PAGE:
Brian Wilde has liked going to vote at the reserve on Riverside Road at Federal elections for the past 20 years, because he doesn't like get bombarded by volunteers handing out how to vote cards.
He says he won't get the chance to do that at this year's election on May 18, something which he is not happy about. The Riverside and Pimpinio polling places were abolished prior to the 2016 federal election.
"It won't affect me too much because I've got a car," he said.
"But for the elderly in our area and in Kalkee it stinks really. People who live in these smaller communities should be allowed to vote where they want to, not be dictated to where they need to go."
Horsham Rural City Councillor David Grimble, of Laharum, is also losing his nearest voting centre at this year's election.
"The community here has received no notification the Laharum Primary School centre won't be available," he said.
"Voting is something you've got to replan your whole day around if you're not prepared. A lot of people out here are creates of habit, so the Australian Electoral Commission needs to do better to make people aware of the change."
Marnoo resident Lois Johnson said her town was another inconvenienced by the distribution of voting centres at this election.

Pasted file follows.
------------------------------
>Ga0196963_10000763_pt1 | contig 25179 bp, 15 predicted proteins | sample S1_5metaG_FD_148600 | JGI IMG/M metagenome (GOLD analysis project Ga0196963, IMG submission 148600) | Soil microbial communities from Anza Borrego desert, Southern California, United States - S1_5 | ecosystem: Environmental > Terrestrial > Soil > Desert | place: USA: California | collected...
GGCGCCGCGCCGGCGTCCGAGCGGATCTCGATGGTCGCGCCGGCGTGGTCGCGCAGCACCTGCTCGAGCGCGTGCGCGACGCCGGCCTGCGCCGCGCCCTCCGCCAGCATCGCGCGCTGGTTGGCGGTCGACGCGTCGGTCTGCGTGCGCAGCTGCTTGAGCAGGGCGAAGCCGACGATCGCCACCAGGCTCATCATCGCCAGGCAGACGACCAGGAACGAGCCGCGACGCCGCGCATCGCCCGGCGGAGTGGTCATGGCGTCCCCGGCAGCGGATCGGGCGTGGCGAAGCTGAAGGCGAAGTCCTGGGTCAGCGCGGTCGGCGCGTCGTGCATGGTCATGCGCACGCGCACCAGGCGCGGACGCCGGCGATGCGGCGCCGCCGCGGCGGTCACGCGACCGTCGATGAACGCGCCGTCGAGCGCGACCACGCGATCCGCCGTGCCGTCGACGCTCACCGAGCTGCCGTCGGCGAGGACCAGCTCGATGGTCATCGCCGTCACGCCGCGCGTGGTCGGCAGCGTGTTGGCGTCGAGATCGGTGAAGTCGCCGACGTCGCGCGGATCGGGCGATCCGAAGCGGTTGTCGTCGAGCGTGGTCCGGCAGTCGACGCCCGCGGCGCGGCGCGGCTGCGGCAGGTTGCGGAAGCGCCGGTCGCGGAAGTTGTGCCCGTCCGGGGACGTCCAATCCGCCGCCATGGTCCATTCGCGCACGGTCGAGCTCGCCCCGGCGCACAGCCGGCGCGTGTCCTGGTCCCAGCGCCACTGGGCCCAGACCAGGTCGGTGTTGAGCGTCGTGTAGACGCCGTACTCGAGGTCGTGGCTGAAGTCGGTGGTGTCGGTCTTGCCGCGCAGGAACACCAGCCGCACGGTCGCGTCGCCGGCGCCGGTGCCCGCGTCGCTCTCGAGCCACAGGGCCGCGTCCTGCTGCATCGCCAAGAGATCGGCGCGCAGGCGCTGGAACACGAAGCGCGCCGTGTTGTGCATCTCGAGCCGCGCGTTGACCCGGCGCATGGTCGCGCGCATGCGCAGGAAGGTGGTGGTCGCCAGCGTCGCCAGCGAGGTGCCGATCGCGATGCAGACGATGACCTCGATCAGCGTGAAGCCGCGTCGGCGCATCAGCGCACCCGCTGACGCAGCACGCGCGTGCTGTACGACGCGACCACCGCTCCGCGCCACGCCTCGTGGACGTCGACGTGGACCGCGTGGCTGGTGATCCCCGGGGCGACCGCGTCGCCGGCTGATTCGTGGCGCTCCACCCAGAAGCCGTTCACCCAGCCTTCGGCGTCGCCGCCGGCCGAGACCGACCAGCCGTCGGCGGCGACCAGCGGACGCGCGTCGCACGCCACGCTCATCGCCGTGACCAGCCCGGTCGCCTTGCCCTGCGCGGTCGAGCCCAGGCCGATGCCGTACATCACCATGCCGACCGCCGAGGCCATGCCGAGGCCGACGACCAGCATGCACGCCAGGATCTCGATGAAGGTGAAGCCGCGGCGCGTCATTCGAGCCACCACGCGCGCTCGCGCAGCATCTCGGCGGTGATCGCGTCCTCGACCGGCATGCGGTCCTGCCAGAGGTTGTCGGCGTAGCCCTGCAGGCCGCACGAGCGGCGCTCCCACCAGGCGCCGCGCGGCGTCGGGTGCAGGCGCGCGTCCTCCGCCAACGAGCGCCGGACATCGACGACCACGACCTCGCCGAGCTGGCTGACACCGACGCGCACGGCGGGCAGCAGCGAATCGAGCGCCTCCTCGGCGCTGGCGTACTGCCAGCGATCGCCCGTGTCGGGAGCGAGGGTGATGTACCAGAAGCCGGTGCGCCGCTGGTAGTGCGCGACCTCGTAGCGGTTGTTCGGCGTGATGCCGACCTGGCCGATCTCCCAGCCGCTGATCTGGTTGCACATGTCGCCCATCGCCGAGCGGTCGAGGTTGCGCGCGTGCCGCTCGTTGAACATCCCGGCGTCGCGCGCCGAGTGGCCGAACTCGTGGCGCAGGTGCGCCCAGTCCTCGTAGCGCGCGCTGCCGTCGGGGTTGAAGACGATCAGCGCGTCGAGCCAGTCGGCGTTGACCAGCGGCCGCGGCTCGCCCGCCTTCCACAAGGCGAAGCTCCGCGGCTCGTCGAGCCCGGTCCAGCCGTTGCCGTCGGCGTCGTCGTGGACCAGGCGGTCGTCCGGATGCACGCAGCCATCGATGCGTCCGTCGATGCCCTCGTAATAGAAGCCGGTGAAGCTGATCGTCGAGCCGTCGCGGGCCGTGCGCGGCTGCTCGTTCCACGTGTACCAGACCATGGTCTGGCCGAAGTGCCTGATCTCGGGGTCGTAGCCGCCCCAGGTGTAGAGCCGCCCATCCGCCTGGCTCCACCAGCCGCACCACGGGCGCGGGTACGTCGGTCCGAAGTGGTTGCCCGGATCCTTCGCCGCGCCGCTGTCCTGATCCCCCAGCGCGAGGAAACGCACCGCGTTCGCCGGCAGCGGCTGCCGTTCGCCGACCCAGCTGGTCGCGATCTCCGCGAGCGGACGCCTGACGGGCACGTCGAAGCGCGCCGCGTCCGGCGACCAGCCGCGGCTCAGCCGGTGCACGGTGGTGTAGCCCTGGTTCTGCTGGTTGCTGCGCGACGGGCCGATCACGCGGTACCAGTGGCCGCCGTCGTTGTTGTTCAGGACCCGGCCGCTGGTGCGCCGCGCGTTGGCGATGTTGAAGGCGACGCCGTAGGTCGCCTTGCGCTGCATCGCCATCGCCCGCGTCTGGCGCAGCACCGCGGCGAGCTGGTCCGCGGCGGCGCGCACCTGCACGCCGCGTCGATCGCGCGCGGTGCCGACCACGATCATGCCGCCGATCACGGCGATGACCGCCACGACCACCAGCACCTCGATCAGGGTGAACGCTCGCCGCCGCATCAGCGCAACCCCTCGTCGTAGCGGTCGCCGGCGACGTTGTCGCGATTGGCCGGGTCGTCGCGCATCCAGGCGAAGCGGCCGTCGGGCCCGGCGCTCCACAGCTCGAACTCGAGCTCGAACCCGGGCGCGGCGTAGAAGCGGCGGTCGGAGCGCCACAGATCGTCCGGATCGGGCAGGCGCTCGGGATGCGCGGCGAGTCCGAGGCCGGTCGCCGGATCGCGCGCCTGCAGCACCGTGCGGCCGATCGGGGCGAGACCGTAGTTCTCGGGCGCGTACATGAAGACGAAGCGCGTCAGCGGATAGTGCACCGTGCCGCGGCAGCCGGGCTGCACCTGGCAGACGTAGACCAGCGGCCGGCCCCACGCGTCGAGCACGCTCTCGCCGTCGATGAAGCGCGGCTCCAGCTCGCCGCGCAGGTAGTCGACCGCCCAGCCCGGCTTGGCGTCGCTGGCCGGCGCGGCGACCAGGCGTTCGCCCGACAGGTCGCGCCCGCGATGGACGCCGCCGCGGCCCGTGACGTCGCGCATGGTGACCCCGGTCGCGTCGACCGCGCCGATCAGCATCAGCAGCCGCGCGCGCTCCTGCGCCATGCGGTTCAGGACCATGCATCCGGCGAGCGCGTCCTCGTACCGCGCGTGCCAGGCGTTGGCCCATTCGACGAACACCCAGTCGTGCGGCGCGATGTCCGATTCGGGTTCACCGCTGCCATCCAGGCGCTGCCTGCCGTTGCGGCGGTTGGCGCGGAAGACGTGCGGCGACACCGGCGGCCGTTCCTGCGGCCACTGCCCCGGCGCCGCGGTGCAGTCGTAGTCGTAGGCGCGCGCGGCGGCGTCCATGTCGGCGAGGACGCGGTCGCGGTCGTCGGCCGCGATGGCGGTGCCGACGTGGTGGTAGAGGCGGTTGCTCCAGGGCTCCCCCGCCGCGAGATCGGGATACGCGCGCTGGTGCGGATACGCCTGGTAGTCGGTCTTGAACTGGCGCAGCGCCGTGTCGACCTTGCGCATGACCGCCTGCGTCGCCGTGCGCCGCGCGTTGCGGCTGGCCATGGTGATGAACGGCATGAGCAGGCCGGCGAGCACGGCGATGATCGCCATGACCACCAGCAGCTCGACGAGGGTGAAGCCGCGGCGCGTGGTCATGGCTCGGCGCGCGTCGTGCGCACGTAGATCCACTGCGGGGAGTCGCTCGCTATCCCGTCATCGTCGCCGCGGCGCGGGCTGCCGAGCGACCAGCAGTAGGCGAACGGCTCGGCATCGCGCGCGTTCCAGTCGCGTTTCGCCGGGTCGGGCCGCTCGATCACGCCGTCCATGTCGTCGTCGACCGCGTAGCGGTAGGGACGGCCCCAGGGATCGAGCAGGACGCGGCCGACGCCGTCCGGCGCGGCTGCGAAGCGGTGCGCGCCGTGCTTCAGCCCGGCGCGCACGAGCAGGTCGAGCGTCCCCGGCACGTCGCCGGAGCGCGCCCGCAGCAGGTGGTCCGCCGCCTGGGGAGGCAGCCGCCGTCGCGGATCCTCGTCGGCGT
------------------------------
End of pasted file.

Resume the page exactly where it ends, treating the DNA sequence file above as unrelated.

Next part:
"I was planning to vote early, there's no early voting centre in Stawell this year, so I'd have to come to Horsham for that," she said.
"There is also no booth in Marnoo, so I'd have to travel at least 23 kilometres to Rupanyup to vote on election day this year.
"As in all small towns, if you're in the car all the time it's costly, plus there are a lot of older people in Marnoo that don't travel as readily, so it would affect them more, but it's just another breakdown in communities and what you can do in your own town."
Ms Johnson said she found out after a community member posted voting booth details on the town's Australia Post mail boxes.
An Australia Electoral Commission spokeswoman said the organisation undertook a range of analysis between elections in order to determine the most appropriate voter service model.
"Part of the decision to abolish a polling place is based on a review of historical data, including vote trends across elections," she said.
"The AEC has vote thresholds and if they are not met, then we may consider abolishing a polling place. A number of factors are considered when making a decision, such as where the next closest polling place is, if there is a town centre close by where people would already be going for shopping or medical reasons and what other voting alternatives are available."
"If individuals are far away from a polling place or unable to make it to a polling place on election day, the AEC also offers postal voting."
A list of election-day voting centres can be found here.
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